HIV Treatment in Annapolis, MD
HIV vs. AIDS
HIV stands for “human immunodeficiency virus”. The virus is passed on via the transfer of bodily fluids. Early flu-like symptoms (often classified as “acute HIV”) typically develop within the first two months of infection. Symptoms may last for a few weeks as the virus spreads rapidly. The next stage of development is called “chronic HIV” and can persist for over a decade if left untreated. This stage is characterized by swollen lymph nodes, diarrhea, weight loss’, fever and fatigue’. HIV can be transmitted via:
- Breast milk
HIV is typically transmitted via:
- Anal sex
- Blood transfusions
- Oral sex
- Needle sharing
- Vaginal sex
Once infected, HIV attacks immune cells (known as CD4 T cells). CD4 T cells are white blood cells that signal other immune cells to attack and kill potential threats. The virus binds to and replicates within healthy CD4 T cells. These cells die and the infection is spread. Once your T-cell count drops below 200, a person with HIV is diagnosed with AIDS. The earlier HIV is detected, the more it is possible to slow the death of healthy T cells. The number of healthy T cells typically increases with careful treatment and monitoring of HIV.
AIDS stands for “acquired immune deficiency syndrome.” In most cases, the progression to AIDS comes about 10 years after the initial infection. Symptoms of aids include fever, fatigue, weight loss, night sweats’, as well as, rashes or lesions. At this stage, the immune system is compromised to such a level that simple infections can cause catastrophic damage and be potentially life-threatening.
Understanding the History
There are two forms of HIV, HIV-1, and HIV-2. HIV-2 is less infectious, progresses more slowly and is found almost exclusively in West Africa. HIV-1 was passed to humans from chimpanzees. HIV-2 is naturally found in a Senegalese monkey known as the sooty mangabey.
One of the most commonly believed theories surrounding the spread of HIV is that hunters or poachers in Africa first came into contact with the virus. There is a practice in Africa (known as “bush meat”) in which animals are pulled from “the bush” (or jungle) and eaten for food. It is believed that a hunter cut himself when butchering an animal infected with HIV, coming into contact with the virus. The virus spread quickly throughout Africa. The virus was then believed to have spread to a group of frequent travelers, many of whom were having promiscuous sex. It is thought that one of those men was Gaёtan Dugas, a blond flight attendant who knowingly infected dozens of people after learning his condition. Although it may not be completely true, Dugas is commonly referred to as the “patient zero” of AIDS.
For a long time, medical science was unable to find the source or method of transmission of AIDS. Early on, it was referred to as “gay cancer” as many of the infected were gay men. This led to widespread homophobia and panic. This died down to some degree when heterosexual advocates began receiving more prominent media attention and, of course, when the actual cause of AIDS was discovered. While contracting HIV/AIDS has nothing to do with a person’s sexual orientation, gay men can be at a higher risk because anal sex can cause more tearing and bleeding.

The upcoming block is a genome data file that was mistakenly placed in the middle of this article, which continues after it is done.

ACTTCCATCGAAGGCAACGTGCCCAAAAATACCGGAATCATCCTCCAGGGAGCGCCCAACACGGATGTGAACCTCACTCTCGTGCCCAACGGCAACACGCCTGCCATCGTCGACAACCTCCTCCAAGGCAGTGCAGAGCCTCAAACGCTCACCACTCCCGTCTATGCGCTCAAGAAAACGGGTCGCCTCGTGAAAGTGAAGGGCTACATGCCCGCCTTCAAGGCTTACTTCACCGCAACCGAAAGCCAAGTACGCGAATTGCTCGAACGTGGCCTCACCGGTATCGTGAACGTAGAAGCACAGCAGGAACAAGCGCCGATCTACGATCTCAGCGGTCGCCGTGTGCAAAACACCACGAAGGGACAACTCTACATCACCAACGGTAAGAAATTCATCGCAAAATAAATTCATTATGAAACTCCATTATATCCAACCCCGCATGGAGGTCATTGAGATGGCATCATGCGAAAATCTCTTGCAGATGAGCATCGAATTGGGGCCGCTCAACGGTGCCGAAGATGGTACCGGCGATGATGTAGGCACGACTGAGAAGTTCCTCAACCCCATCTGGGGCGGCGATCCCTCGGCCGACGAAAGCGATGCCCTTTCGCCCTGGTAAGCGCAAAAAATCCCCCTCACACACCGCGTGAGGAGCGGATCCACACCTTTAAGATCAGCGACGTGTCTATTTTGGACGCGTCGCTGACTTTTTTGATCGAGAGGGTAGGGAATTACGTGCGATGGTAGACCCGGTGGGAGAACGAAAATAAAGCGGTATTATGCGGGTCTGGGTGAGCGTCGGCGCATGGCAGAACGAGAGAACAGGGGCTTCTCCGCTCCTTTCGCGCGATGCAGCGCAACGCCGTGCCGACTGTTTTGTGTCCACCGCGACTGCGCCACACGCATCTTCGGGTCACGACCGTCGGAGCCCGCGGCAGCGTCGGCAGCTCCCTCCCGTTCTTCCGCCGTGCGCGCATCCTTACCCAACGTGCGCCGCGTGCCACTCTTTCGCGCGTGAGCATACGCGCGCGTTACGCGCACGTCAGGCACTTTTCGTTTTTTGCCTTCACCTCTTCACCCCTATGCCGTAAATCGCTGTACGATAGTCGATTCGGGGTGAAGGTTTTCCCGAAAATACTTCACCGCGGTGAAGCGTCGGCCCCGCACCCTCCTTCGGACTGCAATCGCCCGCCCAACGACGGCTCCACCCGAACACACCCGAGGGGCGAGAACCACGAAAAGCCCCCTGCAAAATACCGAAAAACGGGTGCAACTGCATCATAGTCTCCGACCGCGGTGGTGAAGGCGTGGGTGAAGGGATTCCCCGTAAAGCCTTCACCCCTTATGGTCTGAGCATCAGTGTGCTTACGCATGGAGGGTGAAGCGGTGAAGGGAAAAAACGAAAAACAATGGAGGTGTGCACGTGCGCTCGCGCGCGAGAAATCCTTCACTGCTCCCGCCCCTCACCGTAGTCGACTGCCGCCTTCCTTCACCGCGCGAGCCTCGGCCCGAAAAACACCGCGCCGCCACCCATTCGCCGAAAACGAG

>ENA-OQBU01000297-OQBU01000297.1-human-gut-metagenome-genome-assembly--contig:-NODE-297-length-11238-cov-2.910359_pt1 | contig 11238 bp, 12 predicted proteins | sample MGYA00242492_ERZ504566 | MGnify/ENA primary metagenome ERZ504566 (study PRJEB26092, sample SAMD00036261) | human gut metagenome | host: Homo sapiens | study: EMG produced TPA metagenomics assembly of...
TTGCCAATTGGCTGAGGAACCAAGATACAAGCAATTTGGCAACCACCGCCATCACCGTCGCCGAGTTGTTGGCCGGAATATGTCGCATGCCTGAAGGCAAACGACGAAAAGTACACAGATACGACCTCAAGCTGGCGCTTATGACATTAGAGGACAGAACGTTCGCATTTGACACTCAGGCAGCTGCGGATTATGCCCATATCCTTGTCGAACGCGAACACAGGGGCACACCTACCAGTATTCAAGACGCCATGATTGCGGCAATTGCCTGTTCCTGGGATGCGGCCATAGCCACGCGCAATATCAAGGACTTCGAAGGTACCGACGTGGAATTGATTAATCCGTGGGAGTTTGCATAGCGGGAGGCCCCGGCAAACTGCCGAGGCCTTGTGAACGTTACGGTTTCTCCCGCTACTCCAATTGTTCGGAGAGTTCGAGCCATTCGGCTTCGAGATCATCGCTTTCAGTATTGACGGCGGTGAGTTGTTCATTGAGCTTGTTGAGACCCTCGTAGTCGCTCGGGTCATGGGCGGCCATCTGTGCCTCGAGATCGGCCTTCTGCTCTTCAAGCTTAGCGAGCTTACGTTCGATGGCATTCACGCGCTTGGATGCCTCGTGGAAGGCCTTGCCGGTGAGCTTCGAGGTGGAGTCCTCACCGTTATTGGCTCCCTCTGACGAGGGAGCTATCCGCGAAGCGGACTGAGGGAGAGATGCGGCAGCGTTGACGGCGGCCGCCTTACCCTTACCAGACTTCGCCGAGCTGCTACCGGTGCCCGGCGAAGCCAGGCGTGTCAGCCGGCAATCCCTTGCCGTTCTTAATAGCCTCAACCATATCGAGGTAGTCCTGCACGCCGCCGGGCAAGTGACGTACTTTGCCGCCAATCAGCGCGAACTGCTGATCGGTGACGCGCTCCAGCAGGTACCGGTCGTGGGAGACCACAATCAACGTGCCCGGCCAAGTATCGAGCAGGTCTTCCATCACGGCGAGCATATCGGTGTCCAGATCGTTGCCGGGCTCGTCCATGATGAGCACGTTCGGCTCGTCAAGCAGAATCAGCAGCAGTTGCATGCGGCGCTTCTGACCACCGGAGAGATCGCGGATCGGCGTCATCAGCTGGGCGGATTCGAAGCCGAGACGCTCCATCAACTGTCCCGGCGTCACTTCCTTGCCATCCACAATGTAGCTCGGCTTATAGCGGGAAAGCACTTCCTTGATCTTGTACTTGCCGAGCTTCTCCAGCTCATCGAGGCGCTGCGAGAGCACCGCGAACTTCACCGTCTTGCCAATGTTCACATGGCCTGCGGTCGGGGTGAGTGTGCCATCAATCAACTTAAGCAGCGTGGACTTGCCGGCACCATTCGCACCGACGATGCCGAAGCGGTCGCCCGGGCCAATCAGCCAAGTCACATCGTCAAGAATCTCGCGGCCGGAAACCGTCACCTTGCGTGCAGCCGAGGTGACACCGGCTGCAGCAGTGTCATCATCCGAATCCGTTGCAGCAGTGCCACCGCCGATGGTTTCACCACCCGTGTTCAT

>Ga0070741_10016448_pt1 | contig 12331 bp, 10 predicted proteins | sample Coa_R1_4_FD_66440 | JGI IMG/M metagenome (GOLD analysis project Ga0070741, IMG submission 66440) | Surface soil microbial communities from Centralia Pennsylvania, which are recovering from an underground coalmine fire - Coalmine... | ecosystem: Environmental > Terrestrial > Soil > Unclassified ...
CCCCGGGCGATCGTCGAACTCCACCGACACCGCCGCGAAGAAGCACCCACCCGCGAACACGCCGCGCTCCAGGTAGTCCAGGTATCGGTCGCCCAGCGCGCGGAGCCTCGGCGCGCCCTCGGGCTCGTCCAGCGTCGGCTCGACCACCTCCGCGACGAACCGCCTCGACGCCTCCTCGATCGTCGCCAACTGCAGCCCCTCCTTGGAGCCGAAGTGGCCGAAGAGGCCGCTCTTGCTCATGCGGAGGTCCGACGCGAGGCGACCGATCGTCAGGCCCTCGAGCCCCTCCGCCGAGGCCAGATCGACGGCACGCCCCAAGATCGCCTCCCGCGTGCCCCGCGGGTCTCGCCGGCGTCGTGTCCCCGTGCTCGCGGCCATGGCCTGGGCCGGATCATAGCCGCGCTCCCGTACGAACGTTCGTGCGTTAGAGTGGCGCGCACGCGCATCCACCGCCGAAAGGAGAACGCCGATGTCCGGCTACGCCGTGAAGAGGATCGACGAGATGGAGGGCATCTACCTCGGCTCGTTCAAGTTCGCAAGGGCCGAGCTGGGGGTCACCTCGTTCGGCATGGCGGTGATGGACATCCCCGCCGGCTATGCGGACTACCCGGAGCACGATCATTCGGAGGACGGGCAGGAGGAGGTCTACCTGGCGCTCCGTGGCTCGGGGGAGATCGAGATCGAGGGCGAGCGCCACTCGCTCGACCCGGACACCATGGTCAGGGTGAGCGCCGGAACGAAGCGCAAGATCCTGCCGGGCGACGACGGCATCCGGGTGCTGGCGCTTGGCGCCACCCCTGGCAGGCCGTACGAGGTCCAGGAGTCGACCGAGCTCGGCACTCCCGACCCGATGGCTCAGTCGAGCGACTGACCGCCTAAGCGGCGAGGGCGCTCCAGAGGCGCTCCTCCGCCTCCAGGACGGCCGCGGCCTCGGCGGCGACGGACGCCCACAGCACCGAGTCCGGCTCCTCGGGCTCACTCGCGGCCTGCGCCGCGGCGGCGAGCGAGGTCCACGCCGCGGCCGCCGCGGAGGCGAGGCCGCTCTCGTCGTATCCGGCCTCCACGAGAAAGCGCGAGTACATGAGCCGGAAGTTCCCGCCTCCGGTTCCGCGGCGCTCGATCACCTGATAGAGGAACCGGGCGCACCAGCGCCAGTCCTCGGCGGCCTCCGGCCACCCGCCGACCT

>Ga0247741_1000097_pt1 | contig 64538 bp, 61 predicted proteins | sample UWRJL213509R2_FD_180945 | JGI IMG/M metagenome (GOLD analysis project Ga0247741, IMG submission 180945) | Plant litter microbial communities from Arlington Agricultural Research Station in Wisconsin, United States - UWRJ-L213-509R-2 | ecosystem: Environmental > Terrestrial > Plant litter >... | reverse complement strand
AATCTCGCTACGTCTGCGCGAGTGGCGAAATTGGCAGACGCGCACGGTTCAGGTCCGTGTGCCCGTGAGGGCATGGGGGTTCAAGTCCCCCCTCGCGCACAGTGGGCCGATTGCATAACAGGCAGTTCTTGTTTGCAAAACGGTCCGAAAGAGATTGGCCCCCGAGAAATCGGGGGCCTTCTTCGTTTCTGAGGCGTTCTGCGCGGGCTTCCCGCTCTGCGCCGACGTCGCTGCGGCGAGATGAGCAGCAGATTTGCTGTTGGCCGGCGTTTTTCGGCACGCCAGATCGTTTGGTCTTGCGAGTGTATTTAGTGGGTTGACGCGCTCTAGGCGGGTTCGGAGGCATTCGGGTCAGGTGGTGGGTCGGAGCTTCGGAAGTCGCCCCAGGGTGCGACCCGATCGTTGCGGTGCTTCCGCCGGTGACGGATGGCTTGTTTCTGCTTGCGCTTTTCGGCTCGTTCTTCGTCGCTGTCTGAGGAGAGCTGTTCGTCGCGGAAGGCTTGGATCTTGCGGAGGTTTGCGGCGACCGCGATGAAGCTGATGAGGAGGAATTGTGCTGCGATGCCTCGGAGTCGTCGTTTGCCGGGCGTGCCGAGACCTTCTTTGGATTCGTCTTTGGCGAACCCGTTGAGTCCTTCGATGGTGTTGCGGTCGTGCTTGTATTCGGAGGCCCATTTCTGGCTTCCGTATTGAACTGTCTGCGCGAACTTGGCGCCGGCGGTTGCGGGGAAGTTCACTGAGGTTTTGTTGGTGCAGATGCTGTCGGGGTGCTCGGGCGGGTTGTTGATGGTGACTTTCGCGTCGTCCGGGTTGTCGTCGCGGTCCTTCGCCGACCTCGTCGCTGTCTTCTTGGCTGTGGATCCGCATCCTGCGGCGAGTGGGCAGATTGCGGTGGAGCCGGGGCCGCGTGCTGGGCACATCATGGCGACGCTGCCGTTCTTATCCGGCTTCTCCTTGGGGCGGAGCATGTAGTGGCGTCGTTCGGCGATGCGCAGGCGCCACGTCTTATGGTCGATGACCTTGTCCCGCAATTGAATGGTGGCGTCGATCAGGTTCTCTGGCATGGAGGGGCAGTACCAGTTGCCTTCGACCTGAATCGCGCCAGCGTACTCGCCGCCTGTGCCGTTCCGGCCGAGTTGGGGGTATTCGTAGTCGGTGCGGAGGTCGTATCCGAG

HIV can be well managed and treated so you may prevent (or delay) the progression of the virus and onset of AIDS. Some treatment options can counteract the impact of the virus such that only a few infected cells remain. There are six major classes of medications approved fight HIV:
- Non-Nucleoside Reverse Transcriptase Inhibitors (NNRTIs): Prevents HIV from replicating.
- Nucleoside Reverse Transcriptase Inhibitors (NRTIs): Keeps DNA from latching onto healthy cells.
- Protease Inhibitors (PIs): Prevents creation of new viruses.
- Fusion Inhibitors: Prevent HIV from binding to a CD4 cell.
- CCR5 Antagonists (CCR5s): Prevents HIV from entering a cell.
- Integrase Strand Transfer Inhibitors (INSTIs): Blocks integrase (an HIV enzyme).
Most approaches to treating HIV/AIDS involves a medication “cocktail”. The cocktail is a mix of drugs, each attacking a different mutation of the virus. However, HIV/AIDS is an autoimmune disorder and can adapt to defend itself against these medications. If a medication searches for one form of the virus, HIV/AIDS can mutate to take on a different form. Drug cocktails can be incredibly effective in minimizing the spread of AIDS because they don’t give the virus a chance to mutate.
Some have advocated taking breaks from drug regiments. This has led to several deaths, as taking a break gives the virus the chance it needs to mutate and work around the cocktail. The impact and lethality of these mutations have shown to be significantly greater for those who previously followed a disciplined drug regimen.
Living With HIV & AIDS
There are some legal, moral, and ethical responsibilities involved in having HIV/AIDS. In most jurisdictions, failing to inform sexual partners of your condition limits their ability to give informed consent and can lead to serious prosecution. There are also some legal protections to prevent discrimination against those with AIDS in the context of insurance coverage and employment.
Some support groups and counseling resources are available to those with infected with HIV/AIDS. Medical treatment is available to reduce the symptoms and slow its progression. Request more information about HIV/AIDS today. Call (410) 567-0667 or contact Dr. Alan Stuart Weiss online.
Annapolis Integrative Medicine Clinic
Address1819 Bay Ridge Avenue
Annapolis, MD 21403
9:30 am - 6:30 pm
Tue: 10:00 am - 6:00 pm
Wed: 10:00 am - 6:00 pm
Thu: 10:00 am - 6:00 pm
Fri: 10:00 am - 5:00 pm